I must have around 12 metres of shelving in my office and I decided it was time for a good clear out. So, I took valuable time out and started to move a lot of ‘old stuff’.
I pulled down old files. I found some long lost material and I piled up a lot of files to go for recycling along with their contents. Being an inquisitive soul I started to look through all the old files on the floor. Some of them were at least 10 years old and included papers from many of the conferences I attended. I sat on the floor with my cup of tea and imagine my surprise that the very issues we are talking about today were being talked about nearly 10 years ago. I came across material on:
- the role of the sponsor
- change and project management – how to make both work more effectively
- how to manage stakeholders more effectively
- programme management – what it can do for us all and how to structure it in a company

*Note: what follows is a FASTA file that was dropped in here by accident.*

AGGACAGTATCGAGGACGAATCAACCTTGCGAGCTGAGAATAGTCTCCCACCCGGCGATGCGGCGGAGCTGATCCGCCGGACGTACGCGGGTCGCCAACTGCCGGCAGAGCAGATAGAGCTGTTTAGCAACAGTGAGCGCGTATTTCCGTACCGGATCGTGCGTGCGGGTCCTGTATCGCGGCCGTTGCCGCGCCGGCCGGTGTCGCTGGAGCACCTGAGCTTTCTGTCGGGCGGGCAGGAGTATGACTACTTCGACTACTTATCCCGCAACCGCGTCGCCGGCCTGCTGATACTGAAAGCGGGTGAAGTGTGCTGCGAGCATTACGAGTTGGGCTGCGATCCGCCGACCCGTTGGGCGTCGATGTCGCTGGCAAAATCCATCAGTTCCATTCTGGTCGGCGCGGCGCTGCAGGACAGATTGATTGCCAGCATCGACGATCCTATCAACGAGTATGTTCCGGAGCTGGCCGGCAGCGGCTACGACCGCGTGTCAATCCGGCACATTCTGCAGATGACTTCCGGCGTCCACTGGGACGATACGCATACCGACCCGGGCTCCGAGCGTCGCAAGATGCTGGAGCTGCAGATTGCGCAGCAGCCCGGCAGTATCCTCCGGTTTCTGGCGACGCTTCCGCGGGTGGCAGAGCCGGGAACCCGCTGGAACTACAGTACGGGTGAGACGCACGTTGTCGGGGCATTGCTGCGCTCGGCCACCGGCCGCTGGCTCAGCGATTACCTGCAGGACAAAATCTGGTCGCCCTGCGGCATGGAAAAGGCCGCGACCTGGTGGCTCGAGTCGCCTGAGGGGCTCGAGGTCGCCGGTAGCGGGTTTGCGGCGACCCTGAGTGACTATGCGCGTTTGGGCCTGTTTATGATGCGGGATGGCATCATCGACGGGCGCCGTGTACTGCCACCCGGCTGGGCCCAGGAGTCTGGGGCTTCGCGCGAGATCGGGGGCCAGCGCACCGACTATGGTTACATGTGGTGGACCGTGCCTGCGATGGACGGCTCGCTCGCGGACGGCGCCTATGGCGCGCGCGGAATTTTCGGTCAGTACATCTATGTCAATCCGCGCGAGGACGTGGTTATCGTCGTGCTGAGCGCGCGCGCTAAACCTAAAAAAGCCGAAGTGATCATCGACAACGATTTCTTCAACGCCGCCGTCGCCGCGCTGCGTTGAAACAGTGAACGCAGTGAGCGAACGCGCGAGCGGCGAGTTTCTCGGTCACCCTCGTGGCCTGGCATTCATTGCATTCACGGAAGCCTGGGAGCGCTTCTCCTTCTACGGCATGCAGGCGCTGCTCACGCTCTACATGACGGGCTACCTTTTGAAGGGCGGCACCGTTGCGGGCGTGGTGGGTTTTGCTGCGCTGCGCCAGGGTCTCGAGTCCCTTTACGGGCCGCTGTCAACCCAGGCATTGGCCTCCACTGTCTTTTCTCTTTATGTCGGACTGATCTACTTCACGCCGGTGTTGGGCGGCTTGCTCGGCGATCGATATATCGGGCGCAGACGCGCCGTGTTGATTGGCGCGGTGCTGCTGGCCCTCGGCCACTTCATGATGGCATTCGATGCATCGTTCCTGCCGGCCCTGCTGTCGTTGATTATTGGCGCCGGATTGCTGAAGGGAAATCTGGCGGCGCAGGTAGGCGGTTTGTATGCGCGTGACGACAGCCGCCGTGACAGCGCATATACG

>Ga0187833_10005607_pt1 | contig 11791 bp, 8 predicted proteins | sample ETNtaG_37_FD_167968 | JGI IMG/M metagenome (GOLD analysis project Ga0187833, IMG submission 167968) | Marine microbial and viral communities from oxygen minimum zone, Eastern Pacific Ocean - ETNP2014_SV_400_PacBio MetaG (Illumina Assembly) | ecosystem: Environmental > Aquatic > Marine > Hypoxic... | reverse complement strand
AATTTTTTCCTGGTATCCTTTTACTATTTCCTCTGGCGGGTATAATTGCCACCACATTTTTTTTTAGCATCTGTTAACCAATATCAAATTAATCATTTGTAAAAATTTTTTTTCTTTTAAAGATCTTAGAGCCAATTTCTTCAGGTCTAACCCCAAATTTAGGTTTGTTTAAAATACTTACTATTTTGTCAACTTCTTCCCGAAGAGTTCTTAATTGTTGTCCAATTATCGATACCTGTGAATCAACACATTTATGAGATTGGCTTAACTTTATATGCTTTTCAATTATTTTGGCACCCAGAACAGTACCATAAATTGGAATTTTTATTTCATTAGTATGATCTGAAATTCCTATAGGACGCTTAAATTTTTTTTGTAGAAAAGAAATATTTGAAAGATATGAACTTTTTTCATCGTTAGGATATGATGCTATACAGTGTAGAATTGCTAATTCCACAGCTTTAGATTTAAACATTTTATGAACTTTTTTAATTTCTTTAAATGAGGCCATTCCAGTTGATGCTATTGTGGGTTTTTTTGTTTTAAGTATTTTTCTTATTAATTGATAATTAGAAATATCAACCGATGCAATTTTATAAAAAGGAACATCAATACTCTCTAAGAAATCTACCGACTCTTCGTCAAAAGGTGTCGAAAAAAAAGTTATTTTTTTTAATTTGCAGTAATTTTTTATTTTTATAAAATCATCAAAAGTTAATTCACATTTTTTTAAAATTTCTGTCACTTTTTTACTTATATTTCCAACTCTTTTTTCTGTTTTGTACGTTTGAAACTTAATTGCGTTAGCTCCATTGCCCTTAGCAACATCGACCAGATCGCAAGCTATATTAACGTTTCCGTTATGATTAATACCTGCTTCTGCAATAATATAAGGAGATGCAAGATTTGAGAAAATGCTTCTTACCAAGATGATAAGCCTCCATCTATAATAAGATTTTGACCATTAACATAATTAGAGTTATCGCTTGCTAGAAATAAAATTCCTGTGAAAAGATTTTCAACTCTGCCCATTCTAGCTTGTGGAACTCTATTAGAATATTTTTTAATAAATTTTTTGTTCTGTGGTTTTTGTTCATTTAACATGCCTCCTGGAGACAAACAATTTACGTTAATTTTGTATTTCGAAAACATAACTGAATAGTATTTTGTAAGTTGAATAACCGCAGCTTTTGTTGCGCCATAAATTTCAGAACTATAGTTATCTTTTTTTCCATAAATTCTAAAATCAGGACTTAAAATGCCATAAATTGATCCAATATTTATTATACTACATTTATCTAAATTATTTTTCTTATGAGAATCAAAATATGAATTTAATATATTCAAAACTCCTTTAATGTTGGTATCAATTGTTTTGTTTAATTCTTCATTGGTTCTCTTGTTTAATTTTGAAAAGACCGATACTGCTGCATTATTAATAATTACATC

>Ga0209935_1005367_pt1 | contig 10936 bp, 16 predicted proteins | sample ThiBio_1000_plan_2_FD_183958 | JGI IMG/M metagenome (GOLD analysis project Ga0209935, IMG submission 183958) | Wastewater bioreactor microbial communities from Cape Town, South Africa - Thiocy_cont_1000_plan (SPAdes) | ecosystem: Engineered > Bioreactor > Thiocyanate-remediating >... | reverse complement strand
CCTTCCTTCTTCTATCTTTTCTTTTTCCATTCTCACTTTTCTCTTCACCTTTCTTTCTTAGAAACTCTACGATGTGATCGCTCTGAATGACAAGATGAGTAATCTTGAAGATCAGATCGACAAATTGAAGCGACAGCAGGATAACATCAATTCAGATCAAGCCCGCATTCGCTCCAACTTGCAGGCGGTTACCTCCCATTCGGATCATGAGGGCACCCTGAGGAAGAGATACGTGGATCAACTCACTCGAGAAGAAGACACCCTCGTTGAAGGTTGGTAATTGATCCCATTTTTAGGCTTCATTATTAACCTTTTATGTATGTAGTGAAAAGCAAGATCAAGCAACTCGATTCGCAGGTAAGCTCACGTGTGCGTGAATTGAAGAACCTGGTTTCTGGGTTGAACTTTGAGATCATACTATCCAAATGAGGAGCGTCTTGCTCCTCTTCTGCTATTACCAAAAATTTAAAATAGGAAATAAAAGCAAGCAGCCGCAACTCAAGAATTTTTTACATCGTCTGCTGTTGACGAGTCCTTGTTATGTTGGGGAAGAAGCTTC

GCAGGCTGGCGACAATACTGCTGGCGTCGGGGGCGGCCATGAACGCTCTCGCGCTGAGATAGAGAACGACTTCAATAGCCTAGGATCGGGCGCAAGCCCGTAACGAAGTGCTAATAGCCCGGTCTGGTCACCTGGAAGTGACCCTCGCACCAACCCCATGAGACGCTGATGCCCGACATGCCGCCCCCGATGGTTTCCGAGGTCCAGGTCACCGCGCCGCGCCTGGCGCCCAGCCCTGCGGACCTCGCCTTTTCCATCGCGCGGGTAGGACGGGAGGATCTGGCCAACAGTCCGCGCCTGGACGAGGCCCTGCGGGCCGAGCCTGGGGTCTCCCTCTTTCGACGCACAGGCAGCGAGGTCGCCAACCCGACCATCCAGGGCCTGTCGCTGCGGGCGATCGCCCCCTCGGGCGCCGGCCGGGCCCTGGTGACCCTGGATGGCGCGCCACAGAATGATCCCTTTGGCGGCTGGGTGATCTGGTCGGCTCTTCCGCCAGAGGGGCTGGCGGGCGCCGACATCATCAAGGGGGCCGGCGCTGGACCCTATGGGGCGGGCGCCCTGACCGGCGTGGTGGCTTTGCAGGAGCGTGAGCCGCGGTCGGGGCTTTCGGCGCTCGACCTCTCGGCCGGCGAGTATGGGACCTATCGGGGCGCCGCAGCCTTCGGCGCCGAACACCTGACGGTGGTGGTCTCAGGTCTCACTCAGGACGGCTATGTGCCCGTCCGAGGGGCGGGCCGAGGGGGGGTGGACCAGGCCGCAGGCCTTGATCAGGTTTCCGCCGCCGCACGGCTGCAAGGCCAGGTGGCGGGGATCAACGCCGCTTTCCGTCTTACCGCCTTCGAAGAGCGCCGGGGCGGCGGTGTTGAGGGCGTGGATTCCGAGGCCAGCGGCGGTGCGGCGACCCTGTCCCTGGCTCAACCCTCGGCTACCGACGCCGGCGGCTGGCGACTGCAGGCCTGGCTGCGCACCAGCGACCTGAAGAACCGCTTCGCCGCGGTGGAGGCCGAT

- benefits management, why it is so important and the need to clearly identify what the real benefits will be
I sometimes get these streaks of pessimism and while sat on the floor I had one of my bouts!
I should not be surprised that the issues of today were around some 10 years ago. It confirms my view that project management has not moved as far forward as I and many of my colleagues would like. Too many projects, too many of the same mistakes, companies throwing money away or misusing their resources (if only their share holders knew what was going on….).
The era of the learning organisation was heralded many years ago however I have to question whether this is the case. Are organisations really learning from their mistakes? If yes, why are so many projects still delivered late or over budget? Why do so many projects fail to meet client needs?
I recently finished a two day project management for a client. Reviewing the two days with the group one person said what they had gone through was applied common sense; why he queried do senior managers not apply it?
Now, there is a question?